The benefits of letting employees telework

4 Overlooked Benefits of Letting Employees Work Remotely

The most common benefits you’ll hear from advocates of remote work are probably flexibility and focus. But there are a slew of other benefits that don’t come up as often and should be considered when you make decisions about remote work options for your staff.

By Rebecca Hawk

For hyper-connected millennials, work can happen just as easily while eating breakfast at home, after dinner in the evening, or at coffee shop over the weekend as it can at their employer’s official place of business. And that’s increasingly true for older employees and managers, too, as they look for ways to balance career responsibilities with life outside of work.

“Remote work” can mean a number of arrangements, and the definition isn’t consistent across organizations. In some workplaces, all employees work somewhere other than their employer’s office, all or most of the time. Other organizations have policies in place for employees who need to work from home temporarily due to weather, transportation, child care issues, and other unexpected events. Many offices maintain a mix of flexible hours and remote work options for their staff members, according to individual needs.

In a recent survey, more than half of employees said they feel just as connected, if not more connected, to their colleagues when working remotely.

More and more employers are embracing remote work options in whatever form best fits the needs of the organization and its workers. Regardless of the details, allowing employees to work remotely brings important advantages, including a few that aren’t touted as often by advocates. Here are a few:

You’ll have more options when recruiting. When you offer the option for remote work, your candidate pool automatically expands, and your reach is no longer limited by geography.

Your organization—and your employees—will save money. In the not-for-profit world, budgets are often tight, and remote employees can help the bottom line. If a whole staff works remotely, you remove the cost of permanent office space and office services. Even with a few staff working remotely, you’ll cut down on small things like coffee and tea refills. For employees, savings will come from decreased commuting costs, added tax write-offs for working from home, and eating meals and drinking coffee from their own kitchens rather than from the deli down the street from the office.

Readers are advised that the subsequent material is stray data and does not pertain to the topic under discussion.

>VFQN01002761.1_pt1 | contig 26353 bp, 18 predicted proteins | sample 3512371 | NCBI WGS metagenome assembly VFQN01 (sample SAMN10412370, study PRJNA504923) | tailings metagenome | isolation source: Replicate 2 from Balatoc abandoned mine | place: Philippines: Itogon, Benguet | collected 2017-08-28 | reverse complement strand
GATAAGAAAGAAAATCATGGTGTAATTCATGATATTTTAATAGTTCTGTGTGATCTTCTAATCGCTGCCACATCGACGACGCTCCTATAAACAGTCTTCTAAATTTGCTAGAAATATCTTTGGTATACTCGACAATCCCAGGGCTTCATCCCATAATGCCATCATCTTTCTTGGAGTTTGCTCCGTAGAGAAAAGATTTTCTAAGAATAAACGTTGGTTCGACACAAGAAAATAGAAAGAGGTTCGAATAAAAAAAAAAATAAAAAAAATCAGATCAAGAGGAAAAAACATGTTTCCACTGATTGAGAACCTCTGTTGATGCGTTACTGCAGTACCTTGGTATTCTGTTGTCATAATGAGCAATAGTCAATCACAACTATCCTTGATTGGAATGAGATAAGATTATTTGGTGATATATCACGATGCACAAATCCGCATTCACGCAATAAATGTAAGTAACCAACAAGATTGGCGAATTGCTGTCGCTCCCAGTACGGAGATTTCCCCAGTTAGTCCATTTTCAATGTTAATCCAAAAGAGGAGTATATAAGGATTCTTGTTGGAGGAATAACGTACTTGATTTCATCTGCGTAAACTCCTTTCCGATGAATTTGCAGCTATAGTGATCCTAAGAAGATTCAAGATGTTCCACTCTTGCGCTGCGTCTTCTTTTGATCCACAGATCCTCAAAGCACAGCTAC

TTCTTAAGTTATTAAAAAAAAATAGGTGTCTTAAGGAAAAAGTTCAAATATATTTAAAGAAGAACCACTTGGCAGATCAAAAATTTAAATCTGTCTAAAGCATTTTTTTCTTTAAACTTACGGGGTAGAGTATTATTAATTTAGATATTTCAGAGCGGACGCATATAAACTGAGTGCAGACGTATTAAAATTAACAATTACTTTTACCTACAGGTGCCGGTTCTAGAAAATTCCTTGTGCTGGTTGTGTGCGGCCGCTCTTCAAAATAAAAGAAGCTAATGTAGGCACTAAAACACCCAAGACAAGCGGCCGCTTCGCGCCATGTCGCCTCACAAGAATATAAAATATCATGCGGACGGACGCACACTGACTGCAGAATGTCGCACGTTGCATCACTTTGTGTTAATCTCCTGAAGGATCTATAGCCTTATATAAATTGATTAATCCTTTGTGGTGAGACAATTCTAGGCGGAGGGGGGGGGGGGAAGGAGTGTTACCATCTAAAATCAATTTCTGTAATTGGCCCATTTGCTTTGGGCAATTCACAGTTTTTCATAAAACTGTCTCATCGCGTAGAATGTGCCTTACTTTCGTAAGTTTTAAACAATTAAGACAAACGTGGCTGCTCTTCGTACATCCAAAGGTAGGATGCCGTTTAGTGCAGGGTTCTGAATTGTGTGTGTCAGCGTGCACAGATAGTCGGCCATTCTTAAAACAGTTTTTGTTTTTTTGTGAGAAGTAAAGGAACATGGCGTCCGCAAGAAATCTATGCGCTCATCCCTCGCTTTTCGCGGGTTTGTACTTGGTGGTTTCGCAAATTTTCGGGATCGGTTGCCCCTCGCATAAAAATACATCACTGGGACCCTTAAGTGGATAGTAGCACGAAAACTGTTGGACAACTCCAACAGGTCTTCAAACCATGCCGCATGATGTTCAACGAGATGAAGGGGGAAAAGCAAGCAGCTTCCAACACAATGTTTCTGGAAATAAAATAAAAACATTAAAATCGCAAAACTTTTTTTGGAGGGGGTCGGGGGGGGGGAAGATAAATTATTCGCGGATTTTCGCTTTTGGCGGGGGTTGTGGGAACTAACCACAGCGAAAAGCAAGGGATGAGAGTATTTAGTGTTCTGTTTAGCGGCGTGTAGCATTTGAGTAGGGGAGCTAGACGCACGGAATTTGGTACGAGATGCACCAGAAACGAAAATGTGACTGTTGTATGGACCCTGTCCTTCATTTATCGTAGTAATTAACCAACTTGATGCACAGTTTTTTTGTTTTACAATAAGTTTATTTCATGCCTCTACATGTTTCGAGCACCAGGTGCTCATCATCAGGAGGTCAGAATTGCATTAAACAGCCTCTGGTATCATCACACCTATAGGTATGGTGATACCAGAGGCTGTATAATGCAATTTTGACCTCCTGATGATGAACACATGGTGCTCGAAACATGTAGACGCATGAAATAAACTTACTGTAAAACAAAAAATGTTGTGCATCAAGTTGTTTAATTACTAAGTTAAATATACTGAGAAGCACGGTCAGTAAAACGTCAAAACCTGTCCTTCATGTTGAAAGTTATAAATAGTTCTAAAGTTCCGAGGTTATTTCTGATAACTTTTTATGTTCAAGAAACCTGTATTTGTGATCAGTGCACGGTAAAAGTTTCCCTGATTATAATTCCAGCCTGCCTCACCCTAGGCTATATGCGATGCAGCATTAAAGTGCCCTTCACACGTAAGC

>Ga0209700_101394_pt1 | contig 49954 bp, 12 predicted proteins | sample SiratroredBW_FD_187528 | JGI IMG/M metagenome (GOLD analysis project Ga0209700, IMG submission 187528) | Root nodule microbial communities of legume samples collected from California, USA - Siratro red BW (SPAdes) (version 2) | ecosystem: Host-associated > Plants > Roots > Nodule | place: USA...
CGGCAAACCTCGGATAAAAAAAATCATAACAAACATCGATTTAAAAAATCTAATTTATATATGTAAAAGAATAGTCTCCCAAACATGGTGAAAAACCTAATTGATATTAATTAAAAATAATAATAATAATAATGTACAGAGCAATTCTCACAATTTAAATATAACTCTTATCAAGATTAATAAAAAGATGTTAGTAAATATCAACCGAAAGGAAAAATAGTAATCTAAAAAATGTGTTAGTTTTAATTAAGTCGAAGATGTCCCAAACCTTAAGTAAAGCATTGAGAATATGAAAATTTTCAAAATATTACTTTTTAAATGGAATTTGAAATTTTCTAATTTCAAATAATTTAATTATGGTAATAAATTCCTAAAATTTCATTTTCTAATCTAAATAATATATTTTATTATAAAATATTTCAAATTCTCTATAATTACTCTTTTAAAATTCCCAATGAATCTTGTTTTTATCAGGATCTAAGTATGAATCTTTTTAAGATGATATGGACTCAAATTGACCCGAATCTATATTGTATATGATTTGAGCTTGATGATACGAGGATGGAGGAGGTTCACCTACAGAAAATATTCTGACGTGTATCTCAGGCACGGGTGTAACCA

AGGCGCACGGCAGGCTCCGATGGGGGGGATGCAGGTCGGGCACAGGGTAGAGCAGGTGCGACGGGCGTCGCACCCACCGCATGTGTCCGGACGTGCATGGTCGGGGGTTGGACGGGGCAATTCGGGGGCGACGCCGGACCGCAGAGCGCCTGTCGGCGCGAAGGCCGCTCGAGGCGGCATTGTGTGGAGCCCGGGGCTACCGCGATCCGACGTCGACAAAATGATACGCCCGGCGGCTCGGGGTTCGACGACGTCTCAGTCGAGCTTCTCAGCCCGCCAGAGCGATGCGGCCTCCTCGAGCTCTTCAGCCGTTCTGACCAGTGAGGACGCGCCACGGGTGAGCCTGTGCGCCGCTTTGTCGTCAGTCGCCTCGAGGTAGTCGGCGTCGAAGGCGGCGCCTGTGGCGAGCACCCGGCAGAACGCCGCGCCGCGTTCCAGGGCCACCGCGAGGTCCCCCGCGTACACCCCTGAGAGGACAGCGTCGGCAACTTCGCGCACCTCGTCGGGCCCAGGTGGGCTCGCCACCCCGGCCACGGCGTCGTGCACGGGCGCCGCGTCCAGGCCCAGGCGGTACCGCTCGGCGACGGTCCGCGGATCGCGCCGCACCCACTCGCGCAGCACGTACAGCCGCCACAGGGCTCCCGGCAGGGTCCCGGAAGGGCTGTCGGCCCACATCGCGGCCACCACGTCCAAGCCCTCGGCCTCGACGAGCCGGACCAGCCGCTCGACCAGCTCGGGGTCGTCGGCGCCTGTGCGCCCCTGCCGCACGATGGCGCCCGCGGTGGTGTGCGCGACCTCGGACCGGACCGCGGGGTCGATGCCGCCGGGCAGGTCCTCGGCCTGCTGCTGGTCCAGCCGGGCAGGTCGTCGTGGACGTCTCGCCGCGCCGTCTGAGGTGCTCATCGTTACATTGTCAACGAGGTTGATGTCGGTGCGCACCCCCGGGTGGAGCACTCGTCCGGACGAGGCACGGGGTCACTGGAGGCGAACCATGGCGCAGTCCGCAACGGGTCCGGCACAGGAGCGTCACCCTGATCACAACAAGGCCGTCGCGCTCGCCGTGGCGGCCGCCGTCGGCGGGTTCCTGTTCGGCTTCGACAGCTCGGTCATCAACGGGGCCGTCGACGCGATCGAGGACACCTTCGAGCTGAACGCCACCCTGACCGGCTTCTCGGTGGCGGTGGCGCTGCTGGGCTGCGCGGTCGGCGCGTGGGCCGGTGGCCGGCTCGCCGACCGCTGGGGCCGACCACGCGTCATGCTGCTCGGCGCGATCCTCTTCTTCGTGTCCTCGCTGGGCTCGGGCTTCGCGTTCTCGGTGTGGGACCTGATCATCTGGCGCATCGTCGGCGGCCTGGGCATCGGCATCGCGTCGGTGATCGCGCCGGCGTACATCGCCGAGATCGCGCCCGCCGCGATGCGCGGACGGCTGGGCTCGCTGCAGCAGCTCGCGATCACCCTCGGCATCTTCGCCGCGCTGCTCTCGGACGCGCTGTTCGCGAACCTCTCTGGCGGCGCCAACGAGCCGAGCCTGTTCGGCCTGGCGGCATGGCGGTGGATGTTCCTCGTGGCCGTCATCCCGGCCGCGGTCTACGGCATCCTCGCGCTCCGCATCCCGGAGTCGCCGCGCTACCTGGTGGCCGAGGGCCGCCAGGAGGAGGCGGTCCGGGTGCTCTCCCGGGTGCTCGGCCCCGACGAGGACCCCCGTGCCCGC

Your staff will have more opportunities for professional development and networking. While many employers fear losing the in-person connections between colleagues that comes along with proximity, it turns out that there’s not much to worry about. In a recent survey, more than half of employees said they feel just as connected, if not more connected, to their colleagues when working remotely, compared to when they work in the office, because they have more intentional conversations and interactions enabled by online communication systems.

Your remote team members are also likely to forge new connections with other professionals. They will probably spend at least a few hours a week working at their favorite coffee shop, coworking space, or library, and there they’ll build relationships with people from outside the organization. They’ll also have the flexibility to attend daytime professional development events. That means they’ll expand their personal and professional networks—and by extension, your association’s network as well.

Your staff will be healthier. Employees are more likely to eat more healthfully (because they’re more likely to cook for themselves) when working from home than when at the office. Plus, without a commute, employees gain flexibility in terms of child care, time for exercise, and the ability to take short, productivity-boosting breaks, among other things. For many employees, this flexibility will almost instantly decrease stress and increase job satisfaction. And with the savings you reap on office space and services, you might be able to spring for a gym membership allowance or health spending account for your employees.

Of course, the success of remote work will depend largely on you understanding your employees’ respective temperaments and the work of your organization. Employees who are self-motivated and effective communicators should excel with remote work, but you might need to provide extra support to those who need more guidance. For many associations, remote work can be an excellent solution to improving employee morale without straining the organizational budget.

Rebecca Hawk is the marketing specialist for Association CareerHQ at ASAE Business Services, Inc.
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